2.2 The interplay with competence and learning

In the following, we combine the evolution of the densities according to the SEIR model (1) with the competence dynamics proposed in [29]. We refer to the degree of competence that an individual can gain or loose in a single interaction from the background as ; in what follows we denote by  the bounded-mean distribution of , satisfying

Assuming a susceptible agent has a competence level and interacts with another one belonging to the various compartments in the population and having a competence level , their levels after the interaction will be given by


where and quantify the amount of competence lost by susceptible individuals by the natural process of forgetfulness and the amount gained by susceptible individuals from the background, respectively. , instead, models the competence gained through the interaction with members of the class , with ; a possible choice for  is , where

is the characteristic function and

a minimum level of competence required to the agents for increasing their own skills by interactions. Finally, and

are independent and identically distributed zero-mean random variables with the same variance 

to consider the non-deterministic nature of the competence acquisition process.

The binary interactions involving the exposed agents can be similarly defined


the same holds for the interactions concerning the infectious fraction of the population


and finally we have the interactions regarding the removed agents


It is reasonable to assume that both the processes of gain and loss of competence from the interaction with other agents or with the background in (5)–(8) are bounded by zero. Therefore we suppose that if , and if , with and , and then

may, for example, be uniformly distributed in 


In order to combine the compartmental model SEIR with the evolution of the competence levels given by equations  (5)–(8) we introduce the interaction operator  following the standard Boltzmann-type theory [27]. As earlier, we will denote with  a suitable compartment of the population, i.e., , and we will use the brackets  to indicate the expectation with respect to the random variable . Thus, if is an observable function, then the action of  on  is given by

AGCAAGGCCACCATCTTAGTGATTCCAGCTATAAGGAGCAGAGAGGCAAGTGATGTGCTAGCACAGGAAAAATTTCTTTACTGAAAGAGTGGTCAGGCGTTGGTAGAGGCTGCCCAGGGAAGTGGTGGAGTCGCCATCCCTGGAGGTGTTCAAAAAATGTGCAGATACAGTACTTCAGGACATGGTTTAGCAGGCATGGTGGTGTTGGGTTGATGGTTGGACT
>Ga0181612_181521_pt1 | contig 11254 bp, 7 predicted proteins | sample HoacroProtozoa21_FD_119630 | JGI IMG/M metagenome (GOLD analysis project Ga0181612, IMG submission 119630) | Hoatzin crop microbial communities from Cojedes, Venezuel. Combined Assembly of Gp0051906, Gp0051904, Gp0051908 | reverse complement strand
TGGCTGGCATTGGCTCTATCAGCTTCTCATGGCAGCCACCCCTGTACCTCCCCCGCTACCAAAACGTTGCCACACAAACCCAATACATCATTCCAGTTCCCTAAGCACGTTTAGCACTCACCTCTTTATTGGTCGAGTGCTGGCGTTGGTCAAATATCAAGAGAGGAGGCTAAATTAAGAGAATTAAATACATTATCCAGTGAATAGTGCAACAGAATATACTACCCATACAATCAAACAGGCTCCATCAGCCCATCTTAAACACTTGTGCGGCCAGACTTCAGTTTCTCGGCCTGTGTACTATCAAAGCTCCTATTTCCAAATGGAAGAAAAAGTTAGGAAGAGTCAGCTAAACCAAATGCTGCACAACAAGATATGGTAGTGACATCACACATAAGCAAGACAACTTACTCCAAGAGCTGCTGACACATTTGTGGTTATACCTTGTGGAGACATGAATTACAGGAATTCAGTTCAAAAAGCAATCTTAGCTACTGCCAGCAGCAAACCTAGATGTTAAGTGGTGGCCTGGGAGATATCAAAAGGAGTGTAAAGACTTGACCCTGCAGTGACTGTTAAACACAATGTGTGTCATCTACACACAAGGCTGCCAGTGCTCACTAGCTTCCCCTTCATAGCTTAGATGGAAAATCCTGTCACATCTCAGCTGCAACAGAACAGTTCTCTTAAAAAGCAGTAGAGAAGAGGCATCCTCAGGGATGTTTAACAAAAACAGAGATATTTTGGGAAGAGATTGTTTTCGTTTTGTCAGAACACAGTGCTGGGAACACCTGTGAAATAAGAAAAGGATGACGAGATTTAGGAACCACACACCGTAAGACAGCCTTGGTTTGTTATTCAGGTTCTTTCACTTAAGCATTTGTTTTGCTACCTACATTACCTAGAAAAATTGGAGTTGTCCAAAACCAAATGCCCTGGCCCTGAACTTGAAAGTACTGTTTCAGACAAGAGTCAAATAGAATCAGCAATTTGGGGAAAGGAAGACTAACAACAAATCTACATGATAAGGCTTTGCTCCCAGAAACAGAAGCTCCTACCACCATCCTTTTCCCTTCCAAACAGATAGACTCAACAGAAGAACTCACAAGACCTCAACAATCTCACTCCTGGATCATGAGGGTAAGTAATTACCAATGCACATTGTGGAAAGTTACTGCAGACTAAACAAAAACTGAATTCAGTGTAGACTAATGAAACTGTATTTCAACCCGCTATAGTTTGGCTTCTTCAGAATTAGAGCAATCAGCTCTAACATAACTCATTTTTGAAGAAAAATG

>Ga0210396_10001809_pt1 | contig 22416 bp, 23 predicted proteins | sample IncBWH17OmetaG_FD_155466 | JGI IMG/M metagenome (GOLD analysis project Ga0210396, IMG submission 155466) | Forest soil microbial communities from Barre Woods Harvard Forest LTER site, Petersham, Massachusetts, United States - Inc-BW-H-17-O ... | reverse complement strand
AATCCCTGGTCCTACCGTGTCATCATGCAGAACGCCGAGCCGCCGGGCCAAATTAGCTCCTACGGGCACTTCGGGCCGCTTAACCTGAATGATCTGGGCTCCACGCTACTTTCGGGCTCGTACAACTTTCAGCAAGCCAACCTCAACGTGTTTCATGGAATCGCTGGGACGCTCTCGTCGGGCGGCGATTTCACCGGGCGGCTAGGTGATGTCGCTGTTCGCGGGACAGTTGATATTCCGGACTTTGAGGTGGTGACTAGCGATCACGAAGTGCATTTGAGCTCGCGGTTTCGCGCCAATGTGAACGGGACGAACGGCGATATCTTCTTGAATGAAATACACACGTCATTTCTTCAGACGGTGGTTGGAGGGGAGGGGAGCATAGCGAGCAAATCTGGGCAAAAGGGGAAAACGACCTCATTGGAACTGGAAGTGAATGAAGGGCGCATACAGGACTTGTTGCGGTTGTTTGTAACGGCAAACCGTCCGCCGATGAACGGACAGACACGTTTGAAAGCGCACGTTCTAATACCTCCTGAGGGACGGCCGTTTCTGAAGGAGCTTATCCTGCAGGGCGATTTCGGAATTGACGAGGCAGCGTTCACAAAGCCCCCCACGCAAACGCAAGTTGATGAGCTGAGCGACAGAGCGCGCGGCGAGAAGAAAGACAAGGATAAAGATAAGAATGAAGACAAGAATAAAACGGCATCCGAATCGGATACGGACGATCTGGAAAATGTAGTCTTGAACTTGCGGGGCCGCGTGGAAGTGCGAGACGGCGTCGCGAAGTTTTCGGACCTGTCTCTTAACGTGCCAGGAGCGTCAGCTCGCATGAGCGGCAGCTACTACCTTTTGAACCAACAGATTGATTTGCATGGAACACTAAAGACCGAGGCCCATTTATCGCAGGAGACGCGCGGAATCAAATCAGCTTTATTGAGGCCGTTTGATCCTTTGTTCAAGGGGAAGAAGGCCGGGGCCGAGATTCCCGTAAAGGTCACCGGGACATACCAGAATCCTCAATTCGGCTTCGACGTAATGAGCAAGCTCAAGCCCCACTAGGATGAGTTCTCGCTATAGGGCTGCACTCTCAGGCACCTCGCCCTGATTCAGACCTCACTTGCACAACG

with defined by (5)


with defined by (6)


with defined by (7),


with defined by (8). All the above operators preserve the total number of agents as the unique interaction invariant, corresponding to .

The system then reads:


where the function

is responsible for the contagion, being the contact rate between agents with competence levels  and . In the above formulation we also assumed , , , and  functions of . Note that, clearly, the most important parameters influenced by individuals’ competence are , since individuals have the highest rates of contact with people belonging to the same social class, and thus with a similar level of competence, as individuals with greater competence invest more time in checking the authenticity of information, and , which characterizes individuals’ decision to spread fake news. On the other hand, the values of and we may assume to be less influenced by the level of expertise of individuals.

2.3 Properties of the kinetic SEIR model with competence

In this section we analyze some of the properties of the Boltzmann system (13). First let us consider the reproducing ratio in presence of knowledge.

By integrating system (13) against , and considering only the compartments of individuals which may disseminate the fake news we have


In the above derivation we used the fact that the Boltzmann interaction terms describing knowledge evolution among agents preserve the total number of individuals and therefore vanish. Following the analysis in [4], and omitting the details for brevity, we obtain a reproduction number generalizing the classical one